Khalwah (All-Night Spiritual Retreat) Print

Khalwah

Khalwah in most Sufi traditions means retreat or withdrawal from the world. For us this practice is an all-night silent vigil under the guidance of either Sidi or one of his spiritual teachers. This sacred offering is a means of walking deeply and letting go of old thought forms and patterns of the nafs.

The Sufis have always done many of their sacred traditions in the evening after sunset and in the darkest part of the night, considered the time when the dunya or the physical world is most settled down. Thus the unseen world is more unveiled and accessible. We do most of our khalwahs traditionally after Salat al-Magrhib and continue until the early morning hours
The usual practice is a specific number of rounds of the daily Wird, the traditional Shadhuli practice using the masbaha beads. The leader determines the number of rounds based on the preparedness of the group, and this number usually varies between 500 and 2000 rounds of each of the three Arabic chants of our practice. Between each chant, we do two rak‘ah of Salah. Usually we do a half to one hour of remembrance with the eyes open looking at the written name of Allah, then a half to one hour of remembrance with the eyes closed.

It is our tradition to fast from eating during the khalwah. Water or tea may be taken, but only in an area away from the sacred space of the group.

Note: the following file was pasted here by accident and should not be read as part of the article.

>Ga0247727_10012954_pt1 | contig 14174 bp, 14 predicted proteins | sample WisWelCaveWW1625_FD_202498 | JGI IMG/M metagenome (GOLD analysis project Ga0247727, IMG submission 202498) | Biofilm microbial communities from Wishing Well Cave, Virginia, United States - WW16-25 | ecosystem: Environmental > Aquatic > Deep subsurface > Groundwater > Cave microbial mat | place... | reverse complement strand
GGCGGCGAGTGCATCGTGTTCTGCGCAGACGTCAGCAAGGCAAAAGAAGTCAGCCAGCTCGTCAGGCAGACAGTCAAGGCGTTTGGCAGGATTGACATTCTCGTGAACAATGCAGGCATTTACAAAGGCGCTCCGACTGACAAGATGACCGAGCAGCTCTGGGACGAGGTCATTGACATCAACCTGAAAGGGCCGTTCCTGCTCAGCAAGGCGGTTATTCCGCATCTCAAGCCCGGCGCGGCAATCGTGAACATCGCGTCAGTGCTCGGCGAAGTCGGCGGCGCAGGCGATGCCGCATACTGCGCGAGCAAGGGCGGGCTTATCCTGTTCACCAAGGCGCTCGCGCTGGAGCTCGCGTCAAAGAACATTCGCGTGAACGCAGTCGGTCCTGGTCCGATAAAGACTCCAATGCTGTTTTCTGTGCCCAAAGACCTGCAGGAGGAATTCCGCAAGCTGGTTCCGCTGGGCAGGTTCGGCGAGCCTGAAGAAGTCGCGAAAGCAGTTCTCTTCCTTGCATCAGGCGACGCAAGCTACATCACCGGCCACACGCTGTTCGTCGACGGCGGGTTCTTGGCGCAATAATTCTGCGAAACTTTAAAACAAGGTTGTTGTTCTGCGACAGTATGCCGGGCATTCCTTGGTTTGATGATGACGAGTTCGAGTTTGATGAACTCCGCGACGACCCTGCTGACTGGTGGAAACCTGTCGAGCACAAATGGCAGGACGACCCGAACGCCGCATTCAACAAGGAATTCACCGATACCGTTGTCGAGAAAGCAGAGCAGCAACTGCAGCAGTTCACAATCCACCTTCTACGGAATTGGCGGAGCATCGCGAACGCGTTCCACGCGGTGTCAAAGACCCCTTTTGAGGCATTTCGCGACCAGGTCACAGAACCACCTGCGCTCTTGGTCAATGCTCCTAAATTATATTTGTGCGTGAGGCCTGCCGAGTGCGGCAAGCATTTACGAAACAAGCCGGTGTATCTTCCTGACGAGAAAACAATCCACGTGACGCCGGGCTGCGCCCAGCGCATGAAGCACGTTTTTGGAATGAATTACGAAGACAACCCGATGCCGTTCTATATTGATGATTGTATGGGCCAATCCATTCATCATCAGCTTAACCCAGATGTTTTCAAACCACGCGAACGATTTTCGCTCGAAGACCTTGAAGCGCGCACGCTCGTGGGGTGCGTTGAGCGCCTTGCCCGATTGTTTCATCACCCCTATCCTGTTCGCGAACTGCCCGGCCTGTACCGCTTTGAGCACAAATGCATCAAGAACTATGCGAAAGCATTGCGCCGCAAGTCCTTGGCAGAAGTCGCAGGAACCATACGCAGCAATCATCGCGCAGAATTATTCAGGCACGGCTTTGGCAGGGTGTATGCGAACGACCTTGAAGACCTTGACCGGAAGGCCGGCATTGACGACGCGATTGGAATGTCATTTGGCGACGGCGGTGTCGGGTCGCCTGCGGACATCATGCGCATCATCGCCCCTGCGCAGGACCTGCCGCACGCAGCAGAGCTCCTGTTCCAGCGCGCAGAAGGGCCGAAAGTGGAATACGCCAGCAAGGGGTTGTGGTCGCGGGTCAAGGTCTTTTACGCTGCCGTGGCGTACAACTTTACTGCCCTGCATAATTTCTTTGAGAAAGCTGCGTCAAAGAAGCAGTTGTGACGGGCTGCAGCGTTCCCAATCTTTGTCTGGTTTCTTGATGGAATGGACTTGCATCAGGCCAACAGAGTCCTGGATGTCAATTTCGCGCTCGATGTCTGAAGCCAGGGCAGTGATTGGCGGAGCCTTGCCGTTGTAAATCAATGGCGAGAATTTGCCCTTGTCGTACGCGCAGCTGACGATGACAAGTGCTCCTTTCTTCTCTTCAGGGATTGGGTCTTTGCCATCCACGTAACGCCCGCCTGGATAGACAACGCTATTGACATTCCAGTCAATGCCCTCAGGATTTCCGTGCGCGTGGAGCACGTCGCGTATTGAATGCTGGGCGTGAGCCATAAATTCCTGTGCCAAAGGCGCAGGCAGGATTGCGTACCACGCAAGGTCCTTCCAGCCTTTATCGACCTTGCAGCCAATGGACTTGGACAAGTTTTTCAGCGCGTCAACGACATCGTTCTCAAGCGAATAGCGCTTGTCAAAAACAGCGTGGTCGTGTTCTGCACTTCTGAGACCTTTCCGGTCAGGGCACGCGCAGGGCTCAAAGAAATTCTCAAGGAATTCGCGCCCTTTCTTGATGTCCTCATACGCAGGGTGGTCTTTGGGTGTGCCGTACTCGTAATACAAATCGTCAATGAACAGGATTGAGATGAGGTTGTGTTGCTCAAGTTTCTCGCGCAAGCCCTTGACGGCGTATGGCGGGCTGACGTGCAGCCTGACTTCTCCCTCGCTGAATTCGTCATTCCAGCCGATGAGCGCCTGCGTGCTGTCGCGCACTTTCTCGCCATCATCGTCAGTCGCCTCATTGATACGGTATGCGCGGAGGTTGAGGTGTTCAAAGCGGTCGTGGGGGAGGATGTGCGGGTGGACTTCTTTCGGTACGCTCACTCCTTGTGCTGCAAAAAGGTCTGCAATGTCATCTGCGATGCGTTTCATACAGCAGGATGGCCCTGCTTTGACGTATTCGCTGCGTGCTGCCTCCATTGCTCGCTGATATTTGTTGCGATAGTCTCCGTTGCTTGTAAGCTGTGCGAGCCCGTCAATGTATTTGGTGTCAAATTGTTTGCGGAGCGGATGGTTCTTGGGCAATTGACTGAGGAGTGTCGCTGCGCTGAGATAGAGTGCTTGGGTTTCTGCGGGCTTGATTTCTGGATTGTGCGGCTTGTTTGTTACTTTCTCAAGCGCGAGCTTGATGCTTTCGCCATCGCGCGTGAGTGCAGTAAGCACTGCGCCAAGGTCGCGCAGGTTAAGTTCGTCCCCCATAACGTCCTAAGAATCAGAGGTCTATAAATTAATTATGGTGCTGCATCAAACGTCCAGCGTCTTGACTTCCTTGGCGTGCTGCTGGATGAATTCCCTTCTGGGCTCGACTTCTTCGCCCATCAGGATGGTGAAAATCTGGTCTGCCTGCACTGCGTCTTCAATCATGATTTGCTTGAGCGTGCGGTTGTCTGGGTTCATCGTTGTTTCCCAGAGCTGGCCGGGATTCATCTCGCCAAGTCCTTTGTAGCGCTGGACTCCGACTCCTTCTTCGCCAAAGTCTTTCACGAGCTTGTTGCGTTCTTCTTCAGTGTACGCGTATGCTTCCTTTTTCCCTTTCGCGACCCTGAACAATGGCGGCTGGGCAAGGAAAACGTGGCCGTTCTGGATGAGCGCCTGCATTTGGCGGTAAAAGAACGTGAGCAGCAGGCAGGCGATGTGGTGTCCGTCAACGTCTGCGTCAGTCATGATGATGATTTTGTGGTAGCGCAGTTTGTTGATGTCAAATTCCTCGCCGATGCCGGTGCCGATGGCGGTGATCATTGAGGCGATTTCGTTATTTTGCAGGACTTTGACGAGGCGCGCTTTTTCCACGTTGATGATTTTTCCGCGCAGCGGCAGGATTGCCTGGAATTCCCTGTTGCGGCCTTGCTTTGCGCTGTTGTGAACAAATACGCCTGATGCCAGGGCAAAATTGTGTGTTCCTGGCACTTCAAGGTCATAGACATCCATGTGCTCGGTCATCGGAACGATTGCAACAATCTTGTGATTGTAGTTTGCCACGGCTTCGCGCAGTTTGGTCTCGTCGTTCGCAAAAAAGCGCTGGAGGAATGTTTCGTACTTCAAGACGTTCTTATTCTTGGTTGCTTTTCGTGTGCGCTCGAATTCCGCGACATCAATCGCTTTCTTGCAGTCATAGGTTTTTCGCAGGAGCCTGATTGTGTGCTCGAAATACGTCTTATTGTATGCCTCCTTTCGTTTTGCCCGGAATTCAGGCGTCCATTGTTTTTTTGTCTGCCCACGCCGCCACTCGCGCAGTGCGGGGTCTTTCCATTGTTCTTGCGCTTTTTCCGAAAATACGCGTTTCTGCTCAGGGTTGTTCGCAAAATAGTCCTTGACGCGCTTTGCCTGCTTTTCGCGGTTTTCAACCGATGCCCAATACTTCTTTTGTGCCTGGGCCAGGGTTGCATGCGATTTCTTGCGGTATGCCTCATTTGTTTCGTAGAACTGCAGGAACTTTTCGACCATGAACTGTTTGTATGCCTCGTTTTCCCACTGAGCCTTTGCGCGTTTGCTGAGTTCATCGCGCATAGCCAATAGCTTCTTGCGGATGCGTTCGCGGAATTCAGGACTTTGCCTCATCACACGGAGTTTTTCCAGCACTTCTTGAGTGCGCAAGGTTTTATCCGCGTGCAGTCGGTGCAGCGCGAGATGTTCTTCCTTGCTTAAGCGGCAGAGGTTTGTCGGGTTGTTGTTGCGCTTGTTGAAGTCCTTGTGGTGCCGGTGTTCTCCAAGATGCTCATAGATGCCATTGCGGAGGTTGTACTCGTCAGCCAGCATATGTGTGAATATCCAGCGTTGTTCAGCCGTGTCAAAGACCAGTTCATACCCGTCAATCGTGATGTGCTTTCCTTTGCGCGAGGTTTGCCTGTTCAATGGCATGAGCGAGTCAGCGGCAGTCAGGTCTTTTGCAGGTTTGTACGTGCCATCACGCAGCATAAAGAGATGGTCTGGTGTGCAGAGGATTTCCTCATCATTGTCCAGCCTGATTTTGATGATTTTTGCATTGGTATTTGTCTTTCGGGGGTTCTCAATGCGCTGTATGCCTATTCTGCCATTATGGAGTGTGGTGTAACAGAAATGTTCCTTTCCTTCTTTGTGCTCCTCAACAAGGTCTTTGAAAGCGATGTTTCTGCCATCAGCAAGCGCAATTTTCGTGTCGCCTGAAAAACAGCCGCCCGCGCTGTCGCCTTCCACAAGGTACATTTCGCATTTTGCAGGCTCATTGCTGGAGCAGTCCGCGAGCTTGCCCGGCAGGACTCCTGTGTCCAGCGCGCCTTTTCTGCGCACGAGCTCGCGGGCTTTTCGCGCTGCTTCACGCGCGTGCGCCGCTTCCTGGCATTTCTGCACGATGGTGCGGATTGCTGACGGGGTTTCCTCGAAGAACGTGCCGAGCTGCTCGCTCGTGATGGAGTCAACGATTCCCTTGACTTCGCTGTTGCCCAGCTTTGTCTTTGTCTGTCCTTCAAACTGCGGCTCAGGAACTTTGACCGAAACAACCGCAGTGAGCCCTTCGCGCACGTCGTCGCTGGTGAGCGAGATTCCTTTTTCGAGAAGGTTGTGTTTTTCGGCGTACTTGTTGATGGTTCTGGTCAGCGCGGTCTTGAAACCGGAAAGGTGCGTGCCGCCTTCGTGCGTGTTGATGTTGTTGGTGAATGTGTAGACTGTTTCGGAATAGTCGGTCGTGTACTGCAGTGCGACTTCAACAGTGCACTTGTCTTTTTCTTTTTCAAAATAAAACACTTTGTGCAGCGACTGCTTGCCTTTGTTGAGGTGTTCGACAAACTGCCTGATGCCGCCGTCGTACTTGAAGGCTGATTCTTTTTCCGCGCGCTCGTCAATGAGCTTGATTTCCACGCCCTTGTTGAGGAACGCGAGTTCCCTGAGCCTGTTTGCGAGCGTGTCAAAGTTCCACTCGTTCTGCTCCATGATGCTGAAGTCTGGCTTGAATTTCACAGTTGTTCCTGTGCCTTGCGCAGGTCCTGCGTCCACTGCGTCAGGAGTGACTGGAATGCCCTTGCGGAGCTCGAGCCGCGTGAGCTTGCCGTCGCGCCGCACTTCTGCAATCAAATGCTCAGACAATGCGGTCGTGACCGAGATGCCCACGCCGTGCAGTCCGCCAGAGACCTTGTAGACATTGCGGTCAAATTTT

Because this is a deep and powerful spiritual practice, it is important that anyone who does the khalwah has taken hand (bay‘ah) with either Sidi or one of the spiritual teachers. This places an individual in the spiritual vessel of the Guide and guarantees their safety during this deep spiritual practice.

There is also a donation involved, which has deep significance to an individual's soul. We believe that charitable giving is one of the ways that individuals can purify themselves and this is especially important for the khalwah. Each person is asked to give a donation of between $250 and $700 that is used to buy food to feed the poor people in the Holy Land.

The sages have always taught that group spiritual practice heals not only those involved, but also the loved ones and the local region where the practice is done. This is the motive behind so many groups traveling to war-torn parts of the world to pray. In a similar sense, the entire tariqah, individuals, family members, and the local community feel the power of the khalwah also where it is done.